When most non-Icelanders are asked what they think of Iceland, after the expected Game of Thrones and tourism answers, you usually get some version of the word “egalitarian.” In fact, Iceland prides itself as a Nordic country and providing equality for all of its residents just as its bigger neighbors of Norway and Denmark do. However, within Iceland, not all areas have been treated equally. Perhaps it is natural for a country that has much of its population focused into the Reykjavík metro area to treat that area favorably for a variety of benign and not so benign reasons. Yet it does leave many “out in the cold,” particularly those students who choose not to move to the capital region and experience the assortment of universities in the more rural parts of Iceland, such as in Ísafjörður, Hólar, or Akureyri. It also affects the funding of those universities themselves as the Ministry of Education is responsible for the budgeting.
Over the last years, there has been a trend in more students attending these rural universities. According to the University of Iceland’s official statistics, the number of attending students the University of Iceland has actually decreased from 14.422 in 2012 to 13.333 in 2020, while successful programs, such as the University of the Westfjords’ Coastal Marine Management Program and the University of Akureyri’s Polar Law Program, have contributed to a growing number of international students to complement the rising number of domestic students attending these universities. In fact, according to the rector of the University of Akureyri in an interview with Vísir, Eyjólfur Guðmundsson, the number of applicants has doubled over the last years. Despite these shifts in numbers and demographics, that has not been reflected by funding. This causes hardship on those students seeking education outside of the capital region. One such case is the one of Davíð Atli Gunnarsson from Húsavík who graduated at the top of his class with a 9.38 average. However, he was rejected from the University of Akureyri in the summer of 2020. At the time he stated, “I have been calling back and forth and the only thing they say is, is that this is significant and that they are very sorry and always point out to the state that they need more funding.” In 2020, 309 students applied for business studies at the University of Akureyri. According to Vísir, 120 were originally to be admitted, but 30 places were added when the Ministry of Education announced in June of 2020 that funding was already secured for colleges and universities to meet increased attendance. Apparently that secured funding did not address the University of Akureyri’s needs as Eyjólfur Guðmundsson believes it would take 600 million additional Icelandic króna to accommodate the flood of qualified applicants.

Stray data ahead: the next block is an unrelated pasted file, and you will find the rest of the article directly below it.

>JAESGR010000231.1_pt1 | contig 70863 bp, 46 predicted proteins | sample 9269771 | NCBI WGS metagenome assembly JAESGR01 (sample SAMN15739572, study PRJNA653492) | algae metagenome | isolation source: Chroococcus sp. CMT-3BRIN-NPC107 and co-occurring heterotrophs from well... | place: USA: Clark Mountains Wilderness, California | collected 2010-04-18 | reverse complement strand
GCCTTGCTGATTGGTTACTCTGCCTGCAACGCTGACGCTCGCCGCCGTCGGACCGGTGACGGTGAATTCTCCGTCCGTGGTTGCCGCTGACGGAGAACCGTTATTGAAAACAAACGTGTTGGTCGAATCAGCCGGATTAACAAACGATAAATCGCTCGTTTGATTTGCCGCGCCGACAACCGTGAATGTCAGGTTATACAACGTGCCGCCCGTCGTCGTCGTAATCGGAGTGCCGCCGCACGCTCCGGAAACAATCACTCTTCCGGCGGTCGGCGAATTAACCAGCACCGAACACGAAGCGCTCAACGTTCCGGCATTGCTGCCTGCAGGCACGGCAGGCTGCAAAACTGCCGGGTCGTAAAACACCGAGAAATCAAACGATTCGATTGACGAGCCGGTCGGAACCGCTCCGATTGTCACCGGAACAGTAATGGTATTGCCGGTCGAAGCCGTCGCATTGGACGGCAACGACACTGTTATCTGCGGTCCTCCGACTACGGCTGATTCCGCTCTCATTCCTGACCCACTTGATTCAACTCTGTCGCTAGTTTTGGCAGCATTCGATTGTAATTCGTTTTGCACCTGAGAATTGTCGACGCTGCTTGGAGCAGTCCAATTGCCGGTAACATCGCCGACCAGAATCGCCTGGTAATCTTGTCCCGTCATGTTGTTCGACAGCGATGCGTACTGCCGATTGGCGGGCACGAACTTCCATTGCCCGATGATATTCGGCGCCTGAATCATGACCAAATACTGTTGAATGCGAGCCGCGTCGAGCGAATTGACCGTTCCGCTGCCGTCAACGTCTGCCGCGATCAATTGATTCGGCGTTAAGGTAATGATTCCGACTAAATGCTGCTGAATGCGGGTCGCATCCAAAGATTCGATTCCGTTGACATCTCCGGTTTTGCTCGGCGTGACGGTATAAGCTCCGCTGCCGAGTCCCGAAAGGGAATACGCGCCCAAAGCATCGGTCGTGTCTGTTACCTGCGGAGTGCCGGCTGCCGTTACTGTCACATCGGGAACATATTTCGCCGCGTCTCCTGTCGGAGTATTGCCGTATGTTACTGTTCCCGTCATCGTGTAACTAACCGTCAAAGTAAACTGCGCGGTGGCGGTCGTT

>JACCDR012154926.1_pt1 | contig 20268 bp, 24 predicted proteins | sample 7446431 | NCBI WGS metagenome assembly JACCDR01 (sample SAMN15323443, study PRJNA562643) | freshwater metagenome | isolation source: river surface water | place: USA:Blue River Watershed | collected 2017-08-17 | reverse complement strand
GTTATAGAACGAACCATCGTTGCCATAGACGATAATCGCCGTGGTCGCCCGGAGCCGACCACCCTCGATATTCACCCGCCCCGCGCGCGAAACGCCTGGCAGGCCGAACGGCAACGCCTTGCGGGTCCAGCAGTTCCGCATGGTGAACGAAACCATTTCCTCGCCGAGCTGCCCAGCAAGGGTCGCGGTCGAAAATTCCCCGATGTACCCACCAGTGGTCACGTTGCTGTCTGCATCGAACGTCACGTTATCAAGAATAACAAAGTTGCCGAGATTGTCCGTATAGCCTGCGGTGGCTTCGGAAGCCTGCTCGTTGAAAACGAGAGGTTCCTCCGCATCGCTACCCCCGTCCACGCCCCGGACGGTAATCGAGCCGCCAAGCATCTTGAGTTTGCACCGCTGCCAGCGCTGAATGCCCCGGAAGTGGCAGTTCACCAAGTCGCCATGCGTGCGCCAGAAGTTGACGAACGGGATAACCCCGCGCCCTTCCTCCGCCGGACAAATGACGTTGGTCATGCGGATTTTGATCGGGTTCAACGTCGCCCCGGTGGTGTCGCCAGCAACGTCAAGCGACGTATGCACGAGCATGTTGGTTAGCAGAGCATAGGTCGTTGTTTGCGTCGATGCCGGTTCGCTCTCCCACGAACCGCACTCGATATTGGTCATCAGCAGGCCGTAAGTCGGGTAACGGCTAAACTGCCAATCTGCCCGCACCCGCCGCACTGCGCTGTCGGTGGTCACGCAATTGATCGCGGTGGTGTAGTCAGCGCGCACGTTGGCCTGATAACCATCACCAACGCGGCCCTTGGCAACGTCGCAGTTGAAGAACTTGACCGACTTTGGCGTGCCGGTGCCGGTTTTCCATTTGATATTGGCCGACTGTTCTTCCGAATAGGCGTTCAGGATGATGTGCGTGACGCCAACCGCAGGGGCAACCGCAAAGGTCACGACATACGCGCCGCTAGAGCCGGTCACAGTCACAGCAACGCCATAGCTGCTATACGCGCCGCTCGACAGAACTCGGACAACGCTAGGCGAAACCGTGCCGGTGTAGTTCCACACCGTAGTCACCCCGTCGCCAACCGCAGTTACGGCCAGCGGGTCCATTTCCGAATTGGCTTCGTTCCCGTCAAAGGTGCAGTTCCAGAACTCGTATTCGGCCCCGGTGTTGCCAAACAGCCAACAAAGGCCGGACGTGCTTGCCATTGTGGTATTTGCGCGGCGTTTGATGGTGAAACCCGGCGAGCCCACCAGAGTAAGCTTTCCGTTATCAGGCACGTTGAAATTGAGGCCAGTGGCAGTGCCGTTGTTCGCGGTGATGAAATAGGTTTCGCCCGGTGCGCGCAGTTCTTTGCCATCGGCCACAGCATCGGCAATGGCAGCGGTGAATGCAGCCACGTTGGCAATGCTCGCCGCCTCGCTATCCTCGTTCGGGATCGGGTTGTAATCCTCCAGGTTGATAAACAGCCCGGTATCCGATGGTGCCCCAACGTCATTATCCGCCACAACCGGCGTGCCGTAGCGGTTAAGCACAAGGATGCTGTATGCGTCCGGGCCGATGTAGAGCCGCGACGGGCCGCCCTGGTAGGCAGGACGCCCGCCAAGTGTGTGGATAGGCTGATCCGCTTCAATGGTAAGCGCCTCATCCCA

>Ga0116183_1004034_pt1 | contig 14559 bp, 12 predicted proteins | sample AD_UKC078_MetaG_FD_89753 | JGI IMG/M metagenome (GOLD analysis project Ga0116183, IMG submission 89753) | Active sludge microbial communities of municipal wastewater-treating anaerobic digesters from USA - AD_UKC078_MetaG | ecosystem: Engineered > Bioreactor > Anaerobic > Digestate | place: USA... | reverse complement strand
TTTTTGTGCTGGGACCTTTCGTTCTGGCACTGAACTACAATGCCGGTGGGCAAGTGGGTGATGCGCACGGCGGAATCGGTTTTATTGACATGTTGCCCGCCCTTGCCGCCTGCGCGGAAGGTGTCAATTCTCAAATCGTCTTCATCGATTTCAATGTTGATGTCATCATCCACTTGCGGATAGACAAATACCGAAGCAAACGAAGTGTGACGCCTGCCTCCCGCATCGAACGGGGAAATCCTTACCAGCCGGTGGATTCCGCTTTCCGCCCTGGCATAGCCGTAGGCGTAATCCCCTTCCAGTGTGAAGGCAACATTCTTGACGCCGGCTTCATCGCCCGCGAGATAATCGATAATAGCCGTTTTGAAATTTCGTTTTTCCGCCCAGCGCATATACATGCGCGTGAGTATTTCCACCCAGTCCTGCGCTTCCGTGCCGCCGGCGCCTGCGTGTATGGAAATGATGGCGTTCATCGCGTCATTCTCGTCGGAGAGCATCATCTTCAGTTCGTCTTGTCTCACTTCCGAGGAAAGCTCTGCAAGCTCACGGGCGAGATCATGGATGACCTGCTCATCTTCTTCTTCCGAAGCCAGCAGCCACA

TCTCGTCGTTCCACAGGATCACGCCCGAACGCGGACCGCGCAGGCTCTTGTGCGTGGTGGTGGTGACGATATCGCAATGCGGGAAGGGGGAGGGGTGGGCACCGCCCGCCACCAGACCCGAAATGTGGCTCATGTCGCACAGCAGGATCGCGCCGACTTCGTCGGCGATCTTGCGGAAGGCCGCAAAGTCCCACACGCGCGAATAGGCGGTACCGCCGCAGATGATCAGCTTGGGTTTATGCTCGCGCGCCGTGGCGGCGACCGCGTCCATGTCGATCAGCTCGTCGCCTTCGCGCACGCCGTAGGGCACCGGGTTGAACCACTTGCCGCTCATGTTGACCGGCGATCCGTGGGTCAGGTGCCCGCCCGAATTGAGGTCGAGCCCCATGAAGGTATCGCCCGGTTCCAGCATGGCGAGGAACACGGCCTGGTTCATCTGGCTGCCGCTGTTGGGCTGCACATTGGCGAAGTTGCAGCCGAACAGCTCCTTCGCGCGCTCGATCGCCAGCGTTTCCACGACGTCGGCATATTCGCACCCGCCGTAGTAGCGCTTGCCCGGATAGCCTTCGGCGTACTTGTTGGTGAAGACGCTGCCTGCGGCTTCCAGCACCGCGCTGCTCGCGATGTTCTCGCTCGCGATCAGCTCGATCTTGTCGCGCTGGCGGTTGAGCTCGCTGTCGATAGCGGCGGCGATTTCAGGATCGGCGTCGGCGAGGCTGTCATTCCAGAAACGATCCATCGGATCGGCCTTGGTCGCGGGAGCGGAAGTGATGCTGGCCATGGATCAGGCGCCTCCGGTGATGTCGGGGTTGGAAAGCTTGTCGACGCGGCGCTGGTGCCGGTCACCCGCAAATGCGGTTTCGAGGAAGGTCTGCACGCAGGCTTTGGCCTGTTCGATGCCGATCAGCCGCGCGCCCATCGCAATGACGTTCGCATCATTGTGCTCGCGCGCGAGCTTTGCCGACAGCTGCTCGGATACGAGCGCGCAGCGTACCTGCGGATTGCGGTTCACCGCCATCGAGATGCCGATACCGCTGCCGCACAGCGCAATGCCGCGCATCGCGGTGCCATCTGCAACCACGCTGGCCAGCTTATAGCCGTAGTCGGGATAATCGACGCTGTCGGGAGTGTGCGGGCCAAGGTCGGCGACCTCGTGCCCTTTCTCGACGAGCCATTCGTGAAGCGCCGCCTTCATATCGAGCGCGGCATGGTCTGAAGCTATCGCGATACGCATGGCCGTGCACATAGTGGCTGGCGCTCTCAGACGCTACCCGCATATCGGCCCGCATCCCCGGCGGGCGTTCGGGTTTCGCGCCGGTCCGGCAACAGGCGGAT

On personal notes, we have both been attending the University of Akureyri for some years. One of us has attended University faculty meetings for a couple of years as a student representative for law students and for the student union at the University Council. His recollections have made both of us question if the principle of equality is in the mind of the Ministry of Education when it comes to funding their institutions.
This has forced us to see first-hand how faculties are getting overworked and understaffed. Not all students can move from their hometowns, from their families and go to Reykjavík, especially when a growing University is at their doorstep and the financial impact of COVID-19 will have lasting ramifications on savings and wealth.
[The drawing above, Kaffi (Coffee) by Elísabet Rún, is available in print here at Uppskera listamarkaður.]
The lack of understanding towards the University of Akureyri and others does not only have effects on the faculty at the school but also on the students. Students want the best education there is, and, in our opinion, we are very lucky with the hard working faculty that is currently staffed as they are teaching more classes than normal in order to meet demand. But when students hear that the University of Akureyri is growing fast but the funding is not there, students start to think they may have bitten the bullet and applied to the University of Iceland. This is despite the hardship it may entail as the move requires you to pay more in cost of living and be away from your family, yet the government has ensured a steady stream of funding for its educational institution of choice. As students, and for one of us, as a citizen, it scares us that the government may really be discriminating against institutions that certainly have made their positive marks on modern education in Iceland.